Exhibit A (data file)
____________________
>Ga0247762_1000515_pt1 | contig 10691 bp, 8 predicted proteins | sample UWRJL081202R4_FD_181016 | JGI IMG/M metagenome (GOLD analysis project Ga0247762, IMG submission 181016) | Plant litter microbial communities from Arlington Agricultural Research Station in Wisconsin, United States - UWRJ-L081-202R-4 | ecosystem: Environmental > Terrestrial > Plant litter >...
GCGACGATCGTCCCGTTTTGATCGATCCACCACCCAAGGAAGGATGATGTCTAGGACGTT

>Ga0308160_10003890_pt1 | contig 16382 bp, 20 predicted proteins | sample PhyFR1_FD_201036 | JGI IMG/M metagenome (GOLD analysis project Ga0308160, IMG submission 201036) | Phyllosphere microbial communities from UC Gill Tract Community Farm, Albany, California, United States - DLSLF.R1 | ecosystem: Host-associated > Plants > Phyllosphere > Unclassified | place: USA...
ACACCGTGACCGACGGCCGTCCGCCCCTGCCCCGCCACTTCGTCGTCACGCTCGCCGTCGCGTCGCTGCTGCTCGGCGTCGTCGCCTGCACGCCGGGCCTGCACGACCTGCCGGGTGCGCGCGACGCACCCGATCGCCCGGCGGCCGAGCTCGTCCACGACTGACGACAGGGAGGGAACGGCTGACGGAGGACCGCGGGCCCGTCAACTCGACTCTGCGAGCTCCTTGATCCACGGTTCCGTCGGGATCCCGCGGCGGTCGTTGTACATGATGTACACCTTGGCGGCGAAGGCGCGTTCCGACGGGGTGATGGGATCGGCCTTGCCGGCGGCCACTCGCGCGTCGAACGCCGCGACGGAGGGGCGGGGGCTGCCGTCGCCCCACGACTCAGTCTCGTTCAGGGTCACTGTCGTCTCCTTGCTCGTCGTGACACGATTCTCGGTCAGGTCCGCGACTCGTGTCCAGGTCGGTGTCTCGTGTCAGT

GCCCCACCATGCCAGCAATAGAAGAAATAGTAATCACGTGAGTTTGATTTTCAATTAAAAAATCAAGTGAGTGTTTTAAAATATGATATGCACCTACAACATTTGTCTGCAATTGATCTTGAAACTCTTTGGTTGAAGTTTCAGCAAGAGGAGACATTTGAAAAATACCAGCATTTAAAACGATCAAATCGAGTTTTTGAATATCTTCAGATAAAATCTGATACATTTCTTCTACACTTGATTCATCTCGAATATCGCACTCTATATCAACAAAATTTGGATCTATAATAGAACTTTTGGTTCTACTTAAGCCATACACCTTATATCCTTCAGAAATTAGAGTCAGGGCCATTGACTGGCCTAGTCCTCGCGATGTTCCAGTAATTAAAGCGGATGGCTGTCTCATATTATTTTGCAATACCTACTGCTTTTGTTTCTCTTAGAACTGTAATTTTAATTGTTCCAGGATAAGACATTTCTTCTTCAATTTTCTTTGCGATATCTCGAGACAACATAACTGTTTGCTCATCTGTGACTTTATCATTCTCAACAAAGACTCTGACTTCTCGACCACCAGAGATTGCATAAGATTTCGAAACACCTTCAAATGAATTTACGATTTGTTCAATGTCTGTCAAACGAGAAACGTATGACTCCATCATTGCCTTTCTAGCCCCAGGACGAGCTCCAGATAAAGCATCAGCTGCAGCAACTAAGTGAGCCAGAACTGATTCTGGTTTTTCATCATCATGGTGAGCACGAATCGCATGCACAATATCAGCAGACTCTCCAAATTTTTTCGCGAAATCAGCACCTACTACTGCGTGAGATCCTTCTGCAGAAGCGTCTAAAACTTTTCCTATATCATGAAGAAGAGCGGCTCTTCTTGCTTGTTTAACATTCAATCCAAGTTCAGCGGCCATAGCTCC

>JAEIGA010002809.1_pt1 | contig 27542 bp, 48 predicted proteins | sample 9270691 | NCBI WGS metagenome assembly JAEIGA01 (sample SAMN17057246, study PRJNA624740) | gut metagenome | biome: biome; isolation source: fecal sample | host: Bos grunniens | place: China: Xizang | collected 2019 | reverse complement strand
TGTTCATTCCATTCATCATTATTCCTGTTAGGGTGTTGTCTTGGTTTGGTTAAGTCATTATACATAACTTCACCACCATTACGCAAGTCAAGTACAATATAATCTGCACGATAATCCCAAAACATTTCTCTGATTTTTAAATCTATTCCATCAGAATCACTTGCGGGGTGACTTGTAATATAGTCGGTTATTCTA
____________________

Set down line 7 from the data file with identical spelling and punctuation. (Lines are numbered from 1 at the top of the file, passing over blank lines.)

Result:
TGTTCATTCCATTCATCATTATTCCTGTTAGGGTGTTGTCTTGGTTTGGTTAAGTCATTATACATAACTTCACCACCATTACGCAAGTCAAGTACAATATAATCTGCACGATAATCCCAAAACATTTCTCTGATTTTTAAATCTATTCCATCAGAATCACTTGCGGGGTGACTTGTAATATAGTCGGTTATTCTA